Griffin Uribe Brown (08:35.758)
All right, and I'm not a student-athlete. What are things that people like me could do to help this bill get passed?
Sydney Moore (08:42.543)
Yeah, so I would say all student-athletes, anyone over 18, and honestly under 18, should know who their representatives are in both the House and the Senate. So you can take a minute right now and go on Google and find out who your Congresspeople are. Both your House and your Senators, and know who they are. Follow them on Instagram. You can send them direct messages if you want to. You can get their contact information quickly off of Google search and ask them what they’re doing to support the things that you care about.
So knowing what those are, if there's anything that feels off about your greater community, do a quick research and see what's the law about that, what's the bill, what's going on with that and how can they help. It's great to vote and there are so many people who are going to tell you to vote this year and I definitely encourage that. But on top of voting, know who your representatives are after you vote, who actually gets elected, and make sure that they're doing what they said they were going to do.
Griffin Uribe Brown (09:42.038)
Alright, and do you have any advice for other college athletes who aren't as involved? If they want to get involved, what should they be doing? How can they find opportunities to do what you do?
Sydney Moore (09:54.383)
Yeah, you know, it doesn't take a ton to be an advocate. You don't have to post on Instagram all the time. You don't have to travel and do Title IX trainings. You don't have to do a podcast. You really just have to know what the problem is and want to help it. That's kind of what I've always been saying about advocacy. So I would say look up the College Economic Freedom Act. Also, look up the Fair Play for Women Act.
Follow the different people who are talking about it, repost it, share it. It's super easy to see a graphic on Instagram and post it on your story and kind of share that information. You're not going to go to the Senate and talk about the bill, but what you can do is talk to your school, talk to your coaches about small ways that what's being represented in the bill can be done. So maybe we're not going to pass that bill right away, but maybe your school would be open to sharing what the contract looks like or allowing you specifically to do some kind of deal. So there are a lot of ways to be an advocate and get things done.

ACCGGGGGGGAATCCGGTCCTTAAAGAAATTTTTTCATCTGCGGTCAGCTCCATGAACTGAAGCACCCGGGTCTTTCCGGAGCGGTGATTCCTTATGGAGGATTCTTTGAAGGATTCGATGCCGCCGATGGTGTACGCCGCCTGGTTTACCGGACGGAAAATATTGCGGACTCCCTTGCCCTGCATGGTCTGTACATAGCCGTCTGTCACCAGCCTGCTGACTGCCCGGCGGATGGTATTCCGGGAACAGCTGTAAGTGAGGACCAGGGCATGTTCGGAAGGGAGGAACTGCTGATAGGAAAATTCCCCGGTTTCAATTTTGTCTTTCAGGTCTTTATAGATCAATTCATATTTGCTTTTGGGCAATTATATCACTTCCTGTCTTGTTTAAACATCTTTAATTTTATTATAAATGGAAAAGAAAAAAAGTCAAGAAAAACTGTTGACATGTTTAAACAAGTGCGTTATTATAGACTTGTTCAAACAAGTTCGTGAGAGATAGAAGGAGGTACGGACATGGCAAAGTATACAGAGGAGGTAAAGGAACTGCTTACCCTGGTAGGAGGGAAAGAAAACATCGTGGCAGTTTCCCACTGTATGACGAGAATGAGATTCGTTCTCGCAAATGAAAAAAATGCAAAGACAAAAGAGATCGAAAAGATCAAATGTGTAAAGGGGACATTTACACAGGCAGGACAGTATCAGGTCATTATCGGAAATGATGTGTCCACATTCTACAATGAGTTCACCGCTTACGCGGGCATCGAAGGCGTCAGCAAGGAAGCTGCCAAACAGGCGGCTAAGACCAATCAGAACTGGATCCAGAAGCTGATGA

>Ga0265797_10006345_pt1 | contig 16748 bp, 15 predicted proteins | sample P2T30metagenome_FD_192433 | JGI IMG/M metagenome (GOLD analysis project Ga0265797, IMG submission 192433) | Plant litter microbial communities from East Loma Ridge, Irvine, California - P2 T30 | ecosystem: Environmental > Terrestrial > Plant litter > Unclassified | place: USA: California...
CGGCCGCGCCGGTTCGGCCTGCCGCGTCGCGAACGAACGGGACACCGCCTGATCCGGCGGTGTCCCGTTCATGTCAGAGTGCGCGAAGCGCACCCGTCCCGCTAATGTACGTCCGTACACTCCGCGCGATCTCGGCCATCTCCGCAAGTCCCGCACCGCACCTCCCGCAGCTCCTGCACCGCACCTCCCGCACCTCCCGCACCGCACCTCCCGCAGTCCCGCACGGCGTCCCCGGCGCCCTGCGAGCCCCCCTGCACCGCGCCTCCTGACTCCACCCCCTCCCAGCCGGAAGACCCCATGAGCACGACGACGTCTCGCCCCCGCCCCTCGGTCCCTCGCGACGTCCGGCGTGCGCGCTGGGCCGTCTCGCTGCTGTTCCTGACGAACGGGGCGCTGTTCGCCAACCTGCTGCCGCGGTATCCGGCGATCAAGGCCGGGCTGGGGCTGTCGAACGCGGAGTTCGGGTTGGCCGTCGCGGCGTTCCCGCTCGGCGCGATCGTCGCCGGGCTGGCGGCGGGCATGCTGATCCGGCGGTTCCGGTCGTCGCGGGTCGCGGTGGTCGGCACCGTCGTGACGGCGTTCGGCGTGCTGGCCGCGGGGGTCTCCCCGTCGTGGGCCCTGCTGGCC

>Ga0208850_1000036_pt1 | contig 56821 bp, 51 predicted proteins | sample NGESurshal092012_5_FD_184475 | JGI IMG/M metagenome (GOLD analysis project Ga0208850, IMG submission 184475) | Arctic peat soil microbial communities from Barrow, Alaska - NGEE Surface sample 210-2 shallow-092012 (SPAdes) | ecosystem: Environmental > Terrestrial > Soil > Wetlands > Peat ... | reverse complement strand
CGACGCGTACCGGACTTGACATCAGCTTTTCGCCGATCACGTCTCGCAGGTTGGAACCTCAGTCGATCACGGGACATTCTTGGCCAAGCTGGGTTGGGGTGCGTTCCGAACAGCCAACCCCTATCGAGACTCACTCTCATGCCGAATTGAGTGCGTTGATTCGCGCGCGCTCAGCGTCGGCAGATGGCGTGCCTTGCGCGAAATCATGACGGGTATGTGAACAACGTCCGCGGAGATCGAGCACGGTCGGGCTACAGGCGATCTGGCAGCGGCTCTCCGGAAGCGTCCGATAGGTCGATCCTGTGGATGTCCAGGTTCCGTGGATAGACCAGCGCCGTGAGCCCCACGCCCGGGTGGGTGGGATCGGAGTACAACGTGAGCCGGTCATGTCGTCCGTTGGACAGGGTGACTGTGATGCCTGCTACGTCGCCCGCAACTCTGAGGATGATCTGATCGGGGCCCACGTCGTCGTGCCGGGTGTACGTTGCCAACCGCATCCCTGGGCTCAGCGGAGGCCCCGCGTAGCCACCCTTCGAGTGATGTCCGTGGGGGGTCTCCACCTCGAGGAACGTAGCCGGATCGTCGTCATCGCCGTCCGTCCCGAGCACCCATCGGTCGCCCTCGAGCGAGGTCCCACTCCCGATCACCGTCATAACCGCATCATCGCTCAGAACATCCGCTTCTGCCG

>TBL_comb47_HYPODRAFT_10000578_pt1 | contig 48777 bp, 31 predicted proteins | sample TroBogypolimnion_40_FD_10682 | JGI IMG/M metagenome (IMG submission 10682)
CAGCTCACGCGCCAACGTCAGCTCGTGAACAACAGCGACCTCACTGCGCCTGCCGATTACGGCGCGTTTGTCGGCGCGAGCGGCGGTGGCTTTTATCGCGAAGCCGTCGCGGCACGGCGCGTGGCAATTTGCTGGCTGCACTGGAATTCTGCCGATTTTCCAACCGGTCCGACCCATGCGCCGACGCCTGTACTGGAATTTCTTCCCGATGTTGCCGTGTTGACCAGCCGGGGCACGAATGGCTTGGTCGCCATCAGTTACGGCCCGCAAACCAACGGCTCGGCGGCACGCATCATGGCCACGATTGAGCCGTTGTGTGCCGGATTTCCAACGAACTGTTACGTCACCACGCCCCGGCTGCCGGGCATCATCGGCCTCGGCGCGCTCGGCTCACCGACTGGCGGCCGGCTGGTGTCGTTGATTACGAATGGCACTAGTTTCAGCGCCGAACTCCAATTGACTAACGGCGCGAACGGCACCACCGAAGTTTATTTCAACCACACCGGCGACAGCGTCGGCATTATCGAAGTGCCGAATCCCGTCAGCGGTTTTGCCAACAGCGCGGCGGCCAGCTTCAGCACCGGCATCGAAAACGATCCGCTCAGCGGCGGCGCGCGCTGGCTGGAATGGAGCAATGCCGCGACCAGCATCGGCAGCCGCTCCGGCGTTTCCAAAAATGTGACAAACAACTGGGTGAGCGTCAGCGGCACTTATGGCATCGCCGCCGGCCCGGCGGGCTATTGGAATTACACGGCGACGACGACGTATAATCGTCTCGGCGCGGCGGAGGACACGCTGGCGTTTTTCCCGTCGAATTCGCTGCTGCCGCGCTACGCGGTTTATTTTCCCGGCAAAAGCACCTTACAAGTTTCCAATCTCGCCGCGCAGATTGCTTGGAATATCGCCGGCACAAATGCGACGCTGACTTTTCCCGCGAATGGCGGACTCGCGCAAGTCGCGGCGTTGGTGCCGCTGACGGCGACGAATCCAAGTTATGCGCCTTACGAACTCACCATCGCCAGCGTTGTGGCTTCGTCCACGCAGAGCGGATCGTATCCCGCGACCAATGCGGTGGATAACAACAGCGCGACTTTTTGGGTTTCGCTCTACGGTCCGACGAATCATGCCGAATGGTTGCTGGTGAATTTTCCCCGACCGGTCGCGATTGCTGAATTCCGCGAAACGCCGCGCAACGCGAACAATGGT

Griffin Uribe Brown (10:54.954)
And how do you balance being an advocate, being a student, being an athlete? How do you do that day-to-day?
Sydney Moore (11:00.187)
I'm still figuring that out. It's a lot. I think what is most important is what have I committed to and what's most important to me. And that changes day to day, right? The time of practice changes from week to week. But I did come to Cornell to be a student and to be an athlete. And the advocacy sometimes comes second or comes right after that. A lot of time management and I think also a lot of trust that these things do take time and that I'm doing my best to live the world and change the world to the way that I hope it will be.
Griffin Uribe Brown (11:38.154)
And one last thing, do you have a call to action to whoever is listening, student-athlete, non-student athlete, not even someone in college, if you have like one sentence, two sentences to give something to them, what do you want them to hear? Take away from this.
Sydney Moore (11:50.571)
Oh, I would say, my favorite quote that I've heard from so many people now, I don't know who started it, is “you can't fight for right if you don't know you have it.” And second, “just because this is the way things are done doesn't mean it's the way they have to be.” So if there's something going on, you don't like it, you're confused by it, research it and figure out what's actually going on. And then if you think there's a better way to do it, you don't have to settle with it. Use your voice and figure out how you can change it.
Griffin Uribe Brown (12:21.591)
Where can people reach you? Where can they find you on social media or any other way?
Sydney Moore (12:26.019)
Yeah, you can follow me on Instagram. That's the best way to see everything I'm doing. @ssydney.mmoore
Griffin Uribe Brown (12:37.474)
Perfect, yeah. All right, Sydney, thank you so much for talking to me. Some really good answers there, a lot to think about.
Sydney Moore (12:44.071)
Thank you, Griffin. Thanks for reaching out. I'm just excited about this.